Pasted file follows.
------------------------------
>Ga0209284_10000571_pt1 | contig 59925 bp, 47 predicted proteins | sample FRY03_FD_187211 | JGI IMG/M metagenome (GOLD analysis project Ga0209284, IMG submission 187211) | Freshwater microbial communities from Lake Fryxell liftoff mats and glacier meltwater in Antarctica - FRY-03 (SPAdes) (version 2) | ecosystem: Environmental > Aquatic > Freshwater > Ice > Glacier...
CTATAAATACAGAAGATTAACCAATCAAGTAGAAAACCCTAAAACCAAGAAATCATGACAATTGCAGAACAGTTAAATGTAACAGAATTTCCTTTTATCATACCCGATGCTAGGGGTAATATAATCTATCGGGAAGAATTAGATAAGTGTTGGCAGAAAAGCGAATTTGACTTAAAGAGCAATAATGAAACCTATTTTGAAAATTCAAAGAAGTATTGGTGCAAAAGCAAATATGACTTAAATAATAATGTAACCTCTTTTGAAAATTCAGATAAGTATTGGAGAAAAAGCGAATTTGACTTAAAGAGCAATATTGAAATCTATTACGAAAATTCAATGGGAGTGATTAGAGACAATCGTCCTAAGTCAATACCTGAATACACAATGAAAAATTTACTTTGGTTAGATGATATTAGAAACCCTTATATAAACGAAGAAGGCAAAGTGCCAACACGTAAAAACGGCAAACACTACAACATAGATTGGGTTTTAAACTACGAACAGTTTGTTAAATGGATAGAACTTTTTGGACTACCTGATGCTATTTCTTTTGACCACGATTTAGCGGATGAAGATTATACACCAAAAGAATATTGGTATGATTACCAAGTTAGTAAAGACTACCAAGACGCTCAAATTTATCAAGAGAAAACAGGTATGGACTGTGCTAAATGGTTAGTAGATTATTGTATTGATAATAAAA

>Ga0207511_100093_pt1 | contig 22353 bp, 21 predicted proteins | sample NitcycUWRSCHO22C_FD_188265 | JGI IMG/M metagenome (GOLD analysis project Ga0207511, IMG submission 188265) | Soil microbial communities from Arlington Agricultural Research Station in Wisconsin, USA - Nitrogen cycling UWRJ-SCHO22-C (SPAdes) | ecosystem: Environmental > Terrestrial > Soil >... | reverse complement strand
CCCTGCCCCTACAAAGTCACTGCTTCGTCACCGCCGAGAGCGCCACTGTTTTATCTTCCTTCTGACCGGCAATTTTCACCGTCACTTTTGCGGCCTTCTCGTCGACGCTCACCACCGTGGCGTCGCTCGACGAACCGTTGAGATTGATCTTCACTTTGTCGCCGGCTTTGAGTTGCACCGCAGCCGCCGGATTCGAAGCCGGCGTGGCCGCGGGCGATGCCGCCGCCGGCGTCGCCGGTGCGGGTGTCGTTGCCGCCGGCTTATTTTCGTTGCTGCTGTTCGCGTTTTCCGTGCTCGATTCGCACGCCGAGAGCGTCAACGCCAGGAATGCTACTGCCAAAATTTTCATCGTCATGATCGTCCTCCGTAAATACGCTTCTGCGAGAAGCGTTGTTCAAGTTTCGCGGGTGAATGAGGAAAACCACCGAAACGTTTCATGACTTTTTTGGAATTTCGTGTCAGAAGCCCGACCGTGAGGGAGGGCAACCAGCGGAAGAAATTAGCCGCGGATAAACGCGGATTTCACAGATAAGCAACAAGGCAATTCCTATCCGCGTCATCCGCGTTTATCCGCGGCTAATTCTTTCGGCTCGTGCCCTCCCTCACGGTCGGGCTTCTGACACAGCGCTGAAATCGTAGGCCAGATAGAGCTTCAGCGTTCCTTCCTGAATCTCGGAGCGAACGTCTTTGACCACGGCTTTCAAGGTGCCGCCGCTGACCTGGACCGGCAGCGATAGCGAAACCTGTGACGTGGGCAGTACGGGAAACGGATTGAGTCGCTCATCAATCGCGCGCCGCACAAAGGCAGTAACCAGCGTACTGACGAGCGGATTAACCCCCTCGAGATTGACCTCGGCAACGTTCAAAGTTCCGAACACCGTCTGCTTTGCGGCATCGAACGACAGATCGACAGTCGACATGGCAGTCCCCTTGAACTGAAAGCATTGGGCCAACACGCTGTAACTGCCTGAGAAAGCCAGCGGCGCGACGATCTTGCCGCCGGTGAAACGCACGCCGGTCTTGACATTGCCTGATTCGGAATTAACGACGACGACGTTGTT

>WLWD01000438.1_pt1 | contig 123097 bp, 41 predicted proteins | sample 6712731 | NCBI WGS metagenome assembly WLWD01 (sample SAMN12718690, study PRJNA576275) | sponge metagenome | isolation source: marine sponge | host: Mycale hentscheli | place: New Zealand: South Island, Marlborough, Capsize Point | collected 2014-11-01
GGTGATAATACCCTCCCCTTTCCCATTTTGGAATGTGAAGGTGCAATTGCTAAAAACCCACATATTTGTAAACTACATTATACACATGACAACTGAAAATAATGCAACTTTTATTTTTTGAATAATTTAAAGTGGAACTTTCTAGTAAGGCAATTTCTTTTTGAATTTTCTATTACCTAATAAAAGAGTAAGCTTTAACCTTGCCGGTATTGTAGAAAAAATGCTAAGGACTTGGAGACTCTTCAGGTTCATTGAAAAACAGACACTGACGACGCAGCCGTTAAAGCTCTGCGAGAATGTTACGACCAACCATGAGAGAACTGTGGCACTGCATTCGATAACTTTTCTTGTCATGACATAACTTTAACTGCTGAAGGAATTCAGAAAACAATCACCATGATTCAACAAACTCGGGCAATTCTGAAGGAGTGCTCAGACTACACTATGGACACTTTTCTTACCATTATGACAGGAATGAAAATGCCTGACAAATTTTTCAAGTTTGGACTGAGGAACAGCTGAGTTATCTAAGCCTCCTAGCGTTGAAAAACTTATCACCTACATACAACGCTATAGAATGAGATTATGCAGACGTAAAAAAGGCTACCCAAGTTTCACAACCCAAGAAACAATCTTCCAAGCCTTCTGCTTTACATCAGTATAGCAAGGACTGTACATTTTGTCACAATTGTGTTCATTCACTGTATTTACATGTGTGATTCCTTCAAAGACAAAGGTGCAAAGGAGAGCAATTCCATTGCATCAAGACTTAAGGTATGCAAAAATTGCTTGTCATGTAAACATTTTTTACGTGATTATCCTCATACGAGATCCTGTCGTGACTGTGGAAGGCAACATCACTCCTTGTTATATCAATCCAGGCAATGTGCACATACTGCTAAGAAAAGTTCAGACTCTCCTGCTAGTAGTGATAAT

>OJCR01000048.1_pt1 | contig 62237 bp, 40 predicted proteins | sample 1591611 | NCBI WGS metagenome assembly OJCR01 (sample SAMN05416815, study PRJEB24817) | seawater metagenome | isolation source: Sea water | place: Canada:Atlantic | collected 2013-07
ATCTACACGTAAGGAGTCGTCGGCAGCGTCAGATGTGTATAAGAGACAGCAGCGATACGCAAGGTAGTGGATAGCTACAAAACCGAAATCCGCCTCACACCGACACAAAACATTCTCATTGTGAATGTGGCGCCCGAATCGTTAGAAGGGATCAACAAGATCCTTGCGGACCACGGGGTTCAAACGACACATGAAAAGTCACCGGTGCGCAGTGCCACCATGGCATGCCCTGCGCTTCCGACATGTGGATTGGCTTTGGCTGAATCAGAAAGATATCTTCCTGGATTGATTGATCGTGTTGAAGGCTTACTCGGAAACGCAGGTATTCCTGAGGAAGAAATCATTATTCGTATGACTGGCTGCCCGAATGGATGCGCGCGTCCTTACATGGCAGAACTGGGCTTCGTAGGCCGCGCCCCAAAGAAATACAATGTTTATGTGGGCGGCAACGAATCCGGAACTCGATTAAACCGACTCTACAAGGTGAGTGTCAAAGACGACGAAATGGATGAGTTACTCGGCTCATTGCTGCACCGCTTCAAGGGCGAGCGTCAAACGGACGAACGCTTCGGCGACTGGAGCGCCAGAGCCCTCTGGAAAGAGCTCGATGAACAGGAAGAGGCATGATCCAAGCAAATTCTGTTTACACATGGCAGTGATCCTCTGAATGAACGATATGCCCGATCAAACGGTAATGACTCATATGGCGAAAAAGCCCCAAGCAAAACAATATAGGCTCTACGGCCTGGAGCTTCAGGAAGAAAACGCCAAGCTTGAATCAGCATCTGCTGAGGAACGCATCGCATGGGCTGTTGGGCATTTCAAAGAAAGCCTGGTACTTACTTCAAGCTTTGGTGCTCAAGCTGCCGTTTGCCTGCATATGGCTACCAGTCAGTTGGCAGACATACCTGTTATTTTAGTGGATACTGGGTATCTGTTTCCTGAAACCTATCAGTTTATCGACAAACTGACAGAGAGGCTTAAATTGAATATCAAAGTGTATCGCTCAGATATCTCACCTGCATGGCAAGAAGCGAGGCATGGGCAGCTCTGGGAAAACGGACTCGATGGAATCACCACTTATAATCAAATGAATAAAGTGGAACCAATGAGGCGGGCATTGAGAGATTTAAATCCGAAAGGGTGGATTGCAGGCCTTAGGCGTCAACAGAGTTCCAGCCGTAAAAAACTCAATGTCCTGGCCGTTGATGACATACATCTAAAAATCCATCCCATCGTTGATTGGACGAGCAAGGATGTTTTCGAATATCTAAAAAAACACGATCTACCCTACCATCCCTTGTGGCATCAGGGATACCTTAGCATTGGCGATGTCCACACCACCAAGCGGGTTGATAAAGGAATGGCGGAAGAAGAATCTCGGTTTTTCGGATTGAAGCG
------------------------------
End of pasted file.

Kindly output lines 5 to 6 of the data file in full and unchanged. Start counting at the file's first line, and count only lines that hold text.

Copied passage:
>WLWD01000438.1_pt1 | contig 123097 bp, 41 predicted proteins | sample 6712731 | NCBI WGS metagenome assembly WLWD01 (sample SAMN12718690, study PRJNA576275) | sponge metagenome | isolation source: marine sponge | host: Mycale hentscheli | place: New Zealand: South Island, Marlborough, Capsize Point | collected 2014-11-01
GGTGATAATACCCTCCCCTTTCCCATTTTGGAATGTGAAGGTGCAATTGCTAAAAACCCACATATTTGTAAACTACATTATACACATGACAACTGAAAATAATGCAACTTTTATTTTTTGAATAATTTAAAGTGGAACTTTCTAGTAAGGCAATTTCTTTTTGAATTTTCTATTACCTAATAAAAGAGTAAGCTTTAACCTTGCCGGTATTGTAGAAAAAATGCTAAGGACTTGGAGACTCTTCAGGTTCATTGAAAAACAGACACTGACGACGCAGCCGTTAAAGCTCTGCGAGAATGTTACGACCAACCATGAGAGAACTGTGGCACTGCATTCGATAACTTTTCTTGTCATGACATAACTTTAACTGCTGAAGGAATTCAGAAAACAATCACCATGATTCAACAAACTCGGGCAATTCTGAAGGAGTGCTCAGACTACACTATGGACACTTTTCTTACCATTATGACAGGAATGAAAATGCCTGACAAATTTTTCAAGTTTGGACTGAGGAACAGCTGAGTTATCTAAGCCTCCTAGCGTTGAAAAACTTATCACCTACATACAACGCTATAGAATGAGATTATGCAGACGTAAAAAAGGCTACCCAAGTTTCACAACCCAAGAAACAATCTTCCAAGCCTTCTGCTTTACATCAGTATAGCAAGGACTGTACATTTTGTCACAATTGTGTTCATTCACTGTATTTACATGTGTGATTCCTTCAAAGACAAAGGTGCAAAGGAGAGCAATTCCATTGCATCAAGACTTAAGGTATGCAAAAATTGCTTGTCATGTAAACATTTTTTACGTGATTATCCTCATACGAGATCCTGTCGTGACTGTGGAAGGCAACATCACTCCTTGTTATATCAATCCAGGCAATGTGCACATACTGCTAAGAAAAGTTCAGACTCTCCTGCTAGTAGTGATAAT